France pushing tougher financial regulation

July 2, 2009

   By Anna Willard
   PARIS, July 2 (Reuters) – France said on Thursday it will not allow draft EU rules to regulate hedge funds to pass unless they are toughened, putting it at odds with Britain which has been trying to dilute them.
   France has been an advocate in Europe for stronger financial sector regulation and the speech by Economy Minister Christine Lagarde was intended to spell out the details of reform she hopes will happen in the months ahead.
    “The (European) Commission’s project (on hedge funds) is a step forward, but it is not up to my ambitions,” Lagarde, who has been leading a drive to toughen up financial sector regulation, said in a speech to a conference.
   “I will not let this directive be adopted in this state.”
   She said hedge funds located in non-cooperative tax centres should not be allowed to operate in Europe. Britain and the hedge fund industry say the draft rules make it difficult for non-European Union managers and funds to operate in the EU.
   Lagarde also proposed a new EU directive to harmonise clearing house rules.
   “For our financial stability, I want credit derivatives (denominated) in euro to be cleared by clearing houses located and supervised in the euro zone and that they are able to access European Central Bank liquidity,” she said.
   Britain, which is not a member of the euro zone, is the EU’s biggest centre for trading off-exchange derivatives and dealers warn the market could be fragmented by many clearers.
   The G20 countries agreed this year that clearing is key to making the huge derivatives sector less risky and more transparent.
   Companies that chose to use clearing houses should be rewarded with a “bonus” of lower capital requirement rules, she said.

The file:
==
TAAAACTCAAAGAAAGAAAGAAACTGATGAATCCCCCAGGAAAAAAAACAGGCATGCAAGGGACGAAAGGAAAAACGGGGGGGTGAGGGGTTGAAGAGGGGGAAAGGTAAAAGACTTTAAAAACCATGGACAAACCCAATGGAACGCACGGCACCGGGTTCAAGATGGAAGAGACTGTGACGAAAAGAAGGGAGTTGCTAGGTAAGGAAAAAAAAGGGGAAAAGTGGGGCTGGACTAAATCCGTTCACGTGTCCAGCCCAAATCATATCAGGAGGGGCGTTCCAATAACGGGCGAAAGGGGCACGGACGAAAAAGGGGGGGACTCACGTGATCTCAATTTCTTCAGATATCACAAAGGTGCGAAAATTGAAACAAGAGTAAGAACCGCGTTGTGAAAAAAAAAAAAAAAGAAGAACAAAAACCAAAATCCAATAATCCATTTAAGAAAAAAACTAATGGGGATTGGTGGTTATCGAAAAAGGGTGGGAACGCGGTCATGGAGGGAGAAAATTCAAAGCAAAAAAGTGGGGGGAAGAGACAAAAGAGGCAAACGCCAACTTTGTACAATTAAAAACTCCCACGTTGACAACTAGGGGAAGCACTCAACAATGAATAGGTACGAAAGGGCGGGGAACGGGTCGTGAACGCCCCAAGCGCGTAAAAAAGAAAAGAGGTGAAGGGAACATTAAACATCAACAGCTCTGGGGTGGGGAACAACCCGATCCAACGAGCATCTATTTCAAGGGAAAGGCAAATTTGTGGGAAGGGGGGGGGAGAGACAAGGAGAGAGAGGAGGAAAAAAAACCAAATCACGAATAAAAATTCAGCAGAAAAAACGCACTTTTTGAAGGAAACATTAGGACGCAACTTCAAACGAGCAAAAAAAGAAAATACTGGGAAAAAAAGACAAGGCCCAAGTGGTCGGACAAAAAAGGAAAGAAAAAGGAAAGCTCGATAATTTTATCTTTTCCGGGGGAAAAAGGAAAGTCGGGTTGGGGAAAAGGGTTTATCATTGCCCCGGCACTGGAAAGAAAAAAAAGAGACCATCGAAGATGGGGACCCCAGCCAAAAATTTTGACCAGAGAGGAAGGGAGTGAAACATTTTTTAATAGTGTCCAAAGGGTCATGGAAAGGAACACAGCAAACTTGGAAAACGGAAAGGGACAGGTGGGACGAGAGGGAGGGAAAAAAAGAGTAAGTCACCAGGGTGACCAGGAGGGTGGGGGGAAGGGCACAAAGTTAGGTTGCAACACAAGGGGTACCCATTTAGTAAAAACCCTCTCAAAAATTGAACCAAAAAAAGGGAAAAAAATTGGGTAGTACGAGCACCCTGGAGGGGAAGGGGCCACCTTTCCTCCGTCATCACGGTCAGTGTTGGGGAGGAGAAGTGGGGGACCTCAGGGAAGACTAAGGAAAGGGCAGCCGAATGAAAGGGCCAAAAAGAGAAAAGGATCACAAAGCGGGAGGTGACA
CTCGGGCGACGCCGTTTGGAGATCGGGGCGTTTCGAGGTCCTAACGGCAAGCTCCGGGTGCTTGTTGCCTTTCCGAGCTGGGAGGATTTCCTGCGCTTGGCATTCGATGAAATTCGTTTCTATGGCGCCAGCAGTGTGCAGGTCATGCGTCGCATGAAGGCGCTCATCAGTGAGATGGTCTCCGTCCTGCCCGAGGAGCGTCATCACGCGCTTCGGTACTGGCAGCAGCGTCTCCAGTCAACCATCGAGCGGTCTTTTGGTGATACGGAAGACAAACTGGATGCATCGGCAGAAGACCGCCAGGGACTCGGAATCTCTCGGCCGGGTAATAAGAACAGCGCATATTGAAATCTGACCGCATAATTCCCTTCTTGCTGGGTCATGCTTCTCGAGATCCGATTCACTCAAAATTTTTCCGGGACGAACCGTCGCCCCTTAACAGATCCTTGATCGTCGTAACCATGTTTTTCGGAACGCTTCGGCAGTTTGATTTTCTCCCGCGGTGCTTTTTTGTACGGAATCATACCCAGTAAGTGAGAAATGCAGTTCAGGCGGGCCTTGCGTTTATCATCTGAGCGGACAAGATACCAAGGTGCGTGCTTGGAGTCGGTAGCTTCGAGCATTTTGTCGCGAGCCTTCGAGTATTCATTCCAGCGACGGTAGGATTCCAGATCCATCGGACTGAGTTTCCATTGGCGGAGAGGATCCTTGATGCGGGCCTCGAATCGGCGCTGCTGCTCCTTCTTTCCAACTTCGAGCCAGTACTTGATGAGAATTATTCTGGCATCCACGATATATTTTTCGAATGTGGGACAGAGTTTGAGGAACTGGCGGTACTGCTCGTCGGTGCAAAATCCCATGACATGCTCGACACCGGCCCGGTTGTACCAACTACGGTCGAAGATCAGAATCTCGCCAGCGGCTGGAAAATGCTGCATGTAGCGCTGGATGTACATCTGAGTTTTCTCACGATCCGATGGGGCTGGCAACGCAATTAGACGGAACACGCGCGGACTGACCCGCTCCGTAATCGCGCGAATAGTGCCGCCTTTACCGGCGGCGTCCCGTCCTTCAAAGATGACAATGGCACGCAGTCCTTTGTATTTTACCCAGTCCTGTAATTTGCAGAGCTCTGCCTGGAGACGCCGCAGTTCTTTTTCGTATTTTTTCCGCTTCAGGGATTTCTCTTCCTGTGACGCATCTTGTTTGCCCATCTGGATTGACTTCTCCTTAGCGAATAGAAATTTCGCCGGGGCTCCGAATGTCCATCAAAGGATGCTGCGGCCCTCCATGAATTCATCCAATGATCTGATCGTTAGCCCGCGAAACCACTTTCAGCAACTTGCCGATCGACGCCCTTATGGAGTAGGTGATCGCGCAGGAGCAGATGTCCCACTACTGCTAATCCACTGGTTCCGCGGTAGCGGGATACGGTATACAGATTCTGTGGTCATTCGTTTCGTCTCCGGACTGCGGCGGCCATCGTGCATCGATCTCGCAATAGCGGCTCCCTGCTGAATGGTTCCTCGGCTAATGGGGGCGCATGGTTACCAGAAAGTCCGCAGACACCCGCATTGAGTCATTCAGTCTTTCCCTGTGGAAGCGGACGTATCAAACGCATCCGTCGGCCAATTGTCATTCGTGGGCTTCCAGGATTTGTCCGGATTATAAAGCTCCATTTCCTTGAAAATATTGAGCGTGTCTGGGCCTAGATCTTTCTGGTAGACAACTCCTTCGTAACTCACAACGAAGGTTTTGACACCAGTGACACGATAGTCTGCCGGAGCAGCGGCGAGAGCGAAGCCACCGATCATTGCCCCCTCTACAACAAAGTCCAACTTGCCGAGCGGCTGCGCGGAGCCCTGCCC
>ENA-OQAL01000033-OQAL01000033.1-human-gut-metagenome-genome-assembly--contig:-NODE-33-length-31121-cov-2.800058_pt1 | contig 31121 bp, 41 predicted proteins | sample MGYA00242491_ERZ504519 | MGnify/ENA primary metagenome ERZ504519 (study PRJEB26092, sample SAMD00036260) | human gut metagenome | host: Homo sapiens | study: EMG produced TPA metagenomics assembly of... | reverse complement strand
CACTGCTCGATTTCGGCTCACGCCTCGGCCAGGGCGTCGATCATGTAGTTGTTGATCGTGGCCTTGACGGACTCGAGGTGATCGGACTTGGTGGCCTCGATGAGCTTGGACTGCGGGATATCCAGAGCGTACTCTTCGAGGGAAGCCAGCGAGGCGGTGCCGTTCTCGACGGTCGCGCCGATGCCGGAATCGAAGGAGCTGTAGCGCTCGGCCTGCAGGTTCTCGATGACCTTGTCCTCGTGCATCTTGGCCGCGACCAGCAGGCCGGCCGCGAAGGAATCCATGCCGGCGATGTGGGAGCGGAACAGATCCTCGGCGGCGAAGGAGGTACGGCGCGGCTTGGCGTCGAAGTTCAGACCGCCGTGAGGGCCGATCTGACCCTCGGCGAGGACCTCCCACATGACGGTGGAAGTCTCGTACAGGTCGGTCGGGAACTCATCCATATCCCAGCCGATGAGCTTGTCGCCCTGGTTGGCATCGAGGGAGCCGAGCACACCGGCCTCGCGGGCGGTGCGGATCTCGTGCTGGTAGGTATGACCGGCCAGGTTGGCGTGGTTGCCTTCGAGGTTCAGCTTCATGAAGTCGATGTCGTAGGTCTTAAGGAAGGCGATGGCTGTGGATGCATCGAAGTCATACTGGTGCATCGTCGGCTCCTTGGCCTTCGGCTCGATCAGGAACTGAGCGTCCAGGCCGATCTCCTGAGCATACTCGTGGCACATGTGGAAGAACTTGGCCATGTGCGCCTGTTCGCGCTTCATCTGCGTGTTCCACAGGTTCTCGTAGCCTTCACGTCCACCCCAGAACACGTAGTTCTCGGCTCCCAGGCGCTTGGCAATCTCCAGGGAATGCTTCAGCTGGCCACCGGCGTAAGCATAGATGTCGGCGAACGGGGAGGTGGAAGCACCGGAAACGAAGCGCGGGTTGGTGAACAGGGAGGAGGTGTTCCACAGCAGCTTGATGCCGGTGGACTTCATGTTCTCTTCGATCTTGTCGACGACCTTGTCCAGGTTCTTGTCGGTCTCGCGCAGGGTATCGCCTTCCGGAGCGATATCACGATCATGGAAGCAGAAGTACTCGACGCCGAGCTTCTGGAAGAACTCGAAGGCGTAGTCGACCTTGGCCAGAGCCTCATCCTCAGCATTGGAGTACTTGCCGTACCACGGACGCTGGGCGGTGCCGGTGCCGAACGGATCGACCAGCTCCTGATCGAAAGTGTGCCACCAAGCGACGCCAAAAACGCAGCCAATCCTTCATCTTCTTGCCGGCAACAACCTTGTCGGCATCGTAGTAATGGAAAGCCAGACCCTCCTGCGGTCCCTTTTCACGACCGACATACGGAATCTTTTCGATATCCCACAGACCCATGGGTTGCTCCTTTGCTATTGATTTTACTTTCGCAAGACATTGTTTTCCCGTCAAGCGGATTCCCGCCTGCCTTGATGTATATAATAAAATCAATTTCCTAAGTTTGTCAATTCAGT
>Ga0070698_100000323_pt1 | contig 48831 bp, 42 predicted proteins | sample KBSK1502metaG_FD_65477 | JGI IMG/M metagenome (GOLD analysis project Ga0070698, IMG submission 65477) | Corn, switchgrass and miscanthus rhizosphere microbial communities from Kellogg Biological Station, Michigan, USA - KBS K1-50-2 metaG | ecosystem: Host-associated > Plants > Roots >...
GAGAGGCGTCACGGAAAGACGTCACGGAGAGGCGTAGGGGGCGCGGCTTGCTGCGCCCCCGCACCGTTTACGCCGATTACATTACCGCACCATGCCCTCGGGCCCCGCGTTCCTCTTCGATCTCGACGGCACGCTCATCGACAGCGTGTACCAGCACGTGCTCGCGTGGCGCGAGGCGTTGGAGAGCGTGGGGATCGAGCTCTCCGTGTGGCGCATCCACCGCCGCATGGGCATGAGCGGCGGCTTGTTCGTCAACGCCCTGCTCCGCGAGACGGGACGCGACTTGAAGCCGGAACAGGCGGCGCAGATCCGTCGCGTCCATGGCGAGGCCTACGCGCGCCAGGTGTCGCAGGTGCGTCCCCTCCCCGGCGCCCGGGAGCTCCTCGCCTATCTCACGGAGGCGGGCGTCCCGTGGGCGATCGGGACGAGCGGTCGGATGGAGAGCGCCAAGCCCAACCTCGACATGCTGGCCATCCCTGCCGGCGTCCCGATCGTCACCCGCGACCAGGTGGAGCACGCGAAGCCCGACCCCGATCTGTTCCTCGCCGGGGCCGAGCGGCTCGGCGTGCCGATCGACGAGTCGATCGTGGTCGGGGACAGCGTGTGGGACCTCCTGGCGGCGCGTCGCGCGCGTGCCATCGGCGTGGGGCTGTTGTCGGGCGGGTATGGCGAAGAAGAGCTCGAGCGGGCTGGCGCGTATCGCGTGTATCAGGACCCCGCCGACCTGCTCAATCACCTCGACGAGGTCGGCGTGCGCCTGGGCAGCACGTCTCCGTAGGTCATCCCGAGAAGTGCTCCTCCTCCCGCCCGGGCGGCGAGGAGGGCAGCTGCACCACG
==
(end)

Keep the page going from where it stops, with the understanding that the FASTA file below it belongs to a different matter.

Lagarde also favours the creation of a euro zone data warehouse that would store copies of credit default swap contracts, in an effort to make the market safer.
   In the United States, the DTCC already operates a warehouse which keeps “gold copies” in digital form of credit default swap contracts.
   Lagarde urged the G20 group of industrialised and emerging market countries to make reforming accounting standards a priority.
   “Fair value is not always market value. I would like a revision of the field of application of market value,” she said.
   “I would like the valuation methods to be revised to take into account the length of time the assets are held.”
    She also called for a reform of the governance of the International Accounting Standards Board so that countries using the standard setter’s International Financial Reporting Standards (IFRS) have more say at the body.
   She urged the United States to quickly adopt Basel II bank capital rules but said while these had many strengths, they were not perfect.
   “I am favourable to a rapid adoption of dynamic provisioning which is the best response to pro-cyclicality,” she said, referring to the idea that accounting rules exacerbate financial problems during bad times and inflate outlooks in good times.
   Reforming financial rules was essential to ensure a sustained economic recovery, Lagarde said.
   “Some people are already saying that the old habits are hastily coming back. That foreign banks are already promising extravagant fixed remuneration to rebuild teams and continue tomorrow as they did yesterday,” she said.
   “I tell you: that would be a new collective madness; we should oppose it.”
   (Additional reporting by Huw Jones; Editing by Ruth Pitchford)

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